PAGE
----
TONIKA JOHNSON

Social Justice Artist/Photographer

TONIKA JOHNSON

Belonging Project

My BELONGING project captures the stories of 8 Black youth & 1 Latinx from Chicago about how they perceive themselves and that moment of rupture when they realize – regardless of whether they’re an artist, a gamer, a musician – that society has a different perception of them. This is both a trauma and rite of passage affecting countless youth. It affects how these youth think about justice, engage in politics, and interact with authority. Belonging’s audio interviews call witness to it by recounting these experiences and the photographs are portraits of each young person at the place where they were made to feel like they weren’t welcomed and misperceived.

While Belonging’s portraits of young peoples’ experiences paint a grim picture of hierarchy, surveillance, entitlement and narrow mindedness, it is not a tale of defeat. Through their own creative agency, young people of color push back against the politics of racism, exclusion and containment by creating their own “free spaces.” In these spaces they are able to freely express themselves without judgment or sanctions.

This project was scheduled to be exhibited April 9th at the Chicago Justice Gallery in partnership with UIC’s Social Justice Initiative but cancelled due to the pandemic. Until we can have a socially distanced in-person exhibit, you can view the project in its entirety at www.BelongingChicago.com

This is Lauren's story, age 18, of how she and her younger sister were in a Korean supermarket, H-Mart, in the West Loop when they were questioned by the security officer for no apparent reason other than that they may have looked "out of place."

Sept. 20, 2020, ABC 7 Chicago News featured the online opening of Tonika's Belonging exhibit at UIC's Chicago Justice Gallery as part of their Chicago Proud morning segment. Here is the corresponding link to the story: https://abc7chicago.com/social-justice-initiative-chicago-gallery-belonging-exhibit-university-of-illinois/6465633/

Here is Solomon’s story, age 16, of how he was in Chicago’s Hyde Park neighborhood walking down a street towards a white woman when she visibly grabbed her purse.

In Belonging: Power, Place and (Im)Possibilities, Tonika Lewis Johnson explores “belonging,” and “exclusion.” The virtual exhibition features interviews with eight Black and one Latinx teenagers detailing their experiences and the ways in which they have been made to feel like outsiders. The images of these young people of color at the location of the offense in Chicago further expose how racial profiling, gentrification, and biased notions of class and crime all fuel attitudes, practices, and policies that create systemic inequality and marginalization.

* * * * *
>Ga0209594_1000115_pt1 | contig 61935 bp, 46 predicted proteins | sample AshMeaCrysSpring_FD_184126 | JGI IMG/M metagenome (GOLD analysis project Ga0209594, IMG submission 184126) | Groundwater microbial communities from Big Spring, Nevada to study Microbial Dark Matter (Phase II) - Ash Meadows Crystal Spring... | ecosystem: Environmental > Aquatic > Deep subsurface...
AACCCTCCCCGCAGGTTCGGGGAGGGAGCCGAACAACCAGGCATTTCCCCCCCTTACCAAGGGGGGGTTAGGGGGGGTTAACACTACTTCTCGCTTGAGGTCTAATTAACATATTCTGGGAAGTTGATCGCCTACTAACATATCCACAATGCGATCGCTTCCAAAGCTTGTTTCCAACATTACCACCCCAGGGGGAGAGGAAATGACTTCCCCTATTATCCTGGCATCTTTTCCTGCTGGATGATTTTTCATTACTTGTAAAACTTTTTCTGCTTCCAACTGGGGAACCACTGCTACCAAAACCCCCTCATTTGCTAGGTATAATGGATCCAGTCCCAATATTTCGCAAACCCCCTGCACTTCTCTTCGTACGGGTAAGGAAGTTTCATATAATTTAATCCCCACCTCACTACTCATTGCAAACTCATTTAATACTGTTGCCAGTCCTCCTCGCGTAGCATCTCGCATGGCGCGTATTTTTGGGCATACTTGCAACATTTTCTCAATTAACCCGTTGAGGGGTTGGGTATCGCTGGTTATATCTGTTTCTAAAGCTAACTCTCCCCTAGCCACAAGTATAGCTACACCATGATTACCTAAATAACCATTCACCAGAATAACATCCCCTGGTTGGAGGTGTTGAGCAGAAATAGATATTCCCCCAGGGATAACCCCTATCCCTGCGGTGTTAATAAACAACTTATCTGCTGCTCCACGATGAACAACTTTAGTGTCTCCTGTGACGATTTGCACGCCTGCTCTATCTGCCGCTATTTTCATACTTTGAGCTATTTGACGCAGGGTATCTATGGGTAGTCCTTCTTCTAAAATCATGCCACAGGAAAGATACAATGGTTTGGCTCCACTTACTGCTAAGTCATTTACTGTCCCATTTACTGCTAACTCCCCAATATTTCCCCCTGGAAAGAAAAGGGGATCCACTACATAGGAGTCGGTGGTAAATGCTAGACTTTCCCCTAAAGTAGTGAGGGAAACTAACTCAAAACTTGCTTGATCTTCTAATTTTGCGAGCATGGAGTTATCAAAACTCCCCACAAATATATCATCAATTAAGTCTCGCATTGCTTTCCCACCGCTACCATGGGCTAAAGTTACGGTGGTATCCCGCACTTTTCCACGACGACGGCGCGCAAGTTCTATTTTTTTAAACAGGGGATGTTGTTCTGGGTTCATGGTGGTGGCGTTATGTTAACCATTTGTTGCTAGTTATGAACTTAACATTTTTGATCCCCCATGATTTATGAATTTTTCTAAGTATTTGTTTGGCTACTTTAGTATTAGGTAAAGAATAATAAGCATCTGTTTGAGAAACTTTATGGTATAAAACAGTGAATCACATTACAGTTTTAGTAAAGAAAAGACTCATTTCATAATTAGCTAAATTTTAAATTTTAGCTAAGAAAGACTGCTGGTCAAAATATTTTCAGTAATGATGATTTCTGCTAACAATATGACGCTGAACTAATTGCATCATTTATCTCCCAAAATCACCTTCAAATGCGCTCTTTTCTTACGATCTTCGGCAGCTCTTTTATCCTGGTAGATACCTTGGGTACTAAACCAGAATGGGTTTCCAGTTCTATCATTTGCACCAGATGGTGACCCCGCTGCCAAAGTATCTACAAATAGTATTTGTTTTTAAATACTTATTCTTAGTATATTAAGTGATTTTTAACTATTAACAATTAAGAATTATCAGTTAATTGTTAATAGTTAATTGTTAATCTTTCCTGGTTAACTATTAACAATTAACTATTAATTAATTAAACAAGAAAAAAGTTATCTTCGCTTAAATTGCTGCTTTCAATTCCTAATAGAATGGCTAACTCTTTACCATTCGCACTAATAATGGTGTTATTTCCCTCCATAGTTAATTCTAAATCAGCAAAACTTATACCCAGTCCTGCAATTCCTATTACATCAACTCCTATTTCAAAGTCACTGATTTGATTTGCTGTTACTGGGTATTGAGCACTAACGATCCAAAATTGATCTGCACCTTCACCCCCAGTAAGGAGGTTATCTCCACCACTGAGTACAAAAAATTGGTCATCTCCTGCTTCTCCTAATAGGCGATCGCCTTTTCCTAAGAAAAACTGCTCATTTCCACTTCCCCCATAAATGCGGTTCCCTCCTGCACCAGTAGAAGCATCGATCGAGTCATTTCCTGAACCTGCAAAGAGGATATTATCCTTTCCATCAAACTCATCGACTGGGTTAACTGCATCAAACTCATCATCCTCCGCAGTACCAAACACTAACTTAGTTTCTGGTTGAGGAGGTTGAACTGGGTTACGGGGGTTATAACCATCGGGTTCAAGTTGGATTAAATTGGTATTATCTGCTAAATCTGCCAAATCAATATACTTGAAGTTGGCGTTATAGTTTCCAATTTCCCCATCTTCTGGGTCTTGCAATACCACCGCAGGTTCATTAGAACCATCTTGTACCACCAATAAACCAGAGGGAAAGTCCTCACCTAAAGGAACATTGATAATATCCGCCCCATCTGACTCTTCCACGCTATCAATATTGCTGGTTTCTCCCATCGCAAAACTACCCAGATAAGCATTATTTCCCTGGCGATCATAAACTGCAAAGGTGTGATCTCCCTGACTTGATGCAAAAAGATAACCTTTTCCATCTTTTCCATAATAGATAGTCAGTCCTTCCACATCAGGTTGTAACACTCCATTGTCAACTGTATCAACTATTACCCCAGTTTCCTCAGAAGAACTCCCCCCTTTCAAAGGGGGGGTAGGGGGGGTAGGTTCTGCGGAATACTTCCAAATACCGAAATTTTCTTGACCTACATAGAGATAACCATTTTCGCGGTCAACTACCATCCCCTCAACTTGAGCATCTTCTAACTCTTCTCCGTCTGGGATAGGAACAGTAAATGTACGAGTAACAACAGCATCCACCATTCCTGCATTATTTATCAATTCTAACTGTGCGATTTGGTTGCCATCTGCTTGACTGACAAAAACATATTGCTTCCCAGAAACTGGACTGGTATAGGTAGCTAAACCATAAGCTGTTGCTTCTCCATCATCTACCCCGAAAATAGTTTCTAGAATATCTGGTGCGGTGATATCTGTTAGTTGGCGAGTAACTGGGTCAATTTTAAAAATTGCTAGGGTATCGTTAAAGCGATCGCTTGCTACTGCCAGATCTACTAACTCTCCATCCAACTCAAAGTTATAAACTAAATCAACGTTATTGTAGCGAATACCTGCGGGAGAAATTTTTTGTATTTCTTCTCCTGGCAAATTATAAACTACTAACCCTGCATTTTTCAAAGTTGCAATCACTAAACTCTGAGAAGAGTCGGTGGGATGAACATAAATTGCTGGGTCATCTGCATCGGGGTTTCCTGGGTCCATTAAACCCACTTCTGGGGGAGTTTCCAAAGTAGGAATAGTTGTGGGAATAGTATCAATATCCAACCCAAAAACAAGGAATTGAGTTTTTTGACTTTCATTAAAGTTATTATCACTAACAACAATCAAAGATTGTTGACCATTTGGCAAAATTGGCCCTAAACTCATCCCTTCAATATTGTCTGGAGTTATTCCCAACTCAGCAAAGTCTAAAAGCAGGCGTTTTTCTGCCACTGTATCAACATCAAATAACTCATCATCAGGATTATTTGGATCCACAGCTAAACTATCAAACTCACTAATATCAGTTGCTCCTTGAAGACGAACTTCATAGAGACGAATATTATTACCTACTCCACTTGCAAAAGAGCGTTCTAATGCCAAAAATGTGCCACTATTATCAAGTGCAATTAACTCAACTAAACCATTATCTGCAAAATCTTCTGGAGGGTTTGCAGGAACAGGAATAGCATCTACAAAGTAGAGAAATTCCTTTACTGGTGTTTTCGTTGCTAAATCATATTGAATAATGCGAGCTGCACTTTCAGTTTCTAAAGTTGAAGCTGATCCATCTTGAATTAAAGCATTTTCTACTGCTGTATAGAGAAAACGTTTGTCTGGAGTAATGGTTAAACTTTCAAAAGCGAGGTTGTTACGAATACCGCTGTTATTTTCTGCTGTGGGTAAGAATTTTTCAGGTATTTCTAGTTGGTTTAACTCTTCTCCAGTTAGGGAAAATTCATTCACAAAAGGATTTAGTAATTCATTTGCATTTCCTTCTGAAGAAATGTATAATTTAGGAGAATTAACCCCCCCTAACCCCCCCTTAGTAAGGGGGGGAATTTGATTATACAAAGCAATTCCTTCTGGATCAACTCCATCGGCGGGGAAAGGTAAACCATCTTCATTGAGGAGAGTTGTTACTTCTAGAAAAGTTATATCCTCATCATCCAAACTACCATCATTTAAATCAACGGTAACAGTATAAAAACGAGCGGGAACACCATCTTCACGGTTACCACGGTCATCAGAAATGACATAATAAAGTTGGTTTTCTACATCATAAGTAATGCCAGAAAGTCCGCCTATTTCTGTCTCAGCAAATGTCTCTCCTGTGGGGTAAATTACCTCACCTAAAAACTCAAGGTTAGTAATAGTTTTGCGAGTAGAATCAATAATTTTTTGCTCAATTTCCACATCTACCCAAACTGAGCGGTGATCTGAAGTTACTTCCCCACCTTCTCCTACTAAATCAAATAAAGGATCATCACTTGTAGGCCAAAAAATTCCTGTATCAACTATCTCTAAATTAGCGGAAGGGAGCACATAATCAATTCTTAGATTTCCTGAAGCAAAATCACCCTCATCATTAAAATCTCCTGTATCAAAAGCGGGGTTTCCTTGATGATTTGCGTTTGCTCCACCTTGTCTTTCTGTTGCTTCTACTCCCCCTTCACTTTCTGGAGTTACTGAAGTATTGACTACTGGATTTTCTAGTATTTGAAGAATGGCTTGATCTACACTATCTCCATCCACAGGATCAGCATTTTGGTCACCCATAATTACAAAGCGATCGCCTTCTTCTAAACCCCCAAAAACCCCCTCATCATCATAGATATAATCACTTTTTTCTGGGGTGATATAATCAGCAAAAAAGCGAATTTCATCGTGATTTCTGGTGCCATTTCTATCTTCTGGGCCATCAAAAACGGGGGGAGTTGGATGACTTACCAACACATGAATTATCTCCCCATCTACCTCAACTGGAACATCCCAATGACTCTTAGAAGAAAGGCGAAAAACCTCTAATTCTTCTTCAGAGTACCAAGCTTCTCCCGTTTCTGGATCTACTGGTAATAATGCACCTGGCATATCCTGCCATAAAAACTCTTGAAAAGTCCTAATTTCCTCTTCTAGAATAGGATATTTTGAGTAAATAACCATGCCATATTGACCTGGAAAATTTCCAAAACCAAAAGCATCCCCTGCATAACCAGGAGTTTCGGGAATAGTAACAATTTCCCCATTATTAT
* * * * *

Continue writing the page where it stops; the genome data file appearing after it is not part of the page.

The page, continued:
Visit the project website at www. BelongingChicago.com

While Belonging's portraits of young peoples’ experiences paint a grim picture of hierarchy, surveillance, entitlement and narrow mindedness, it is not a tale of defeat. Through their own creative agency, young people of color push back against the politics of racism, exclusion and containment by creating their own “free spaces.” In these spaces they are able to freely express themselves without judgment or sanctions. Here are youth at a wekkly Sunday Dance Battle at Astronaut Flee Dance Studio on Chicago's South Side.

Sunday Dance Battle at Astronaut Flee Dance Studio on Chicago's South Side (2019)

Sunday Dance Battle at Astronaut Flee Dance Studio on Chicago's South Side (2019)

Sunday Dance Battle at Astronaut Flee Dance Studio on Chicago's South Side (2019)

Sunday Dance Battle at Astronaut Flee Dance Studio on Chicago's South Side (2019)

Up Next:

Folded Map Exhibit in Englewood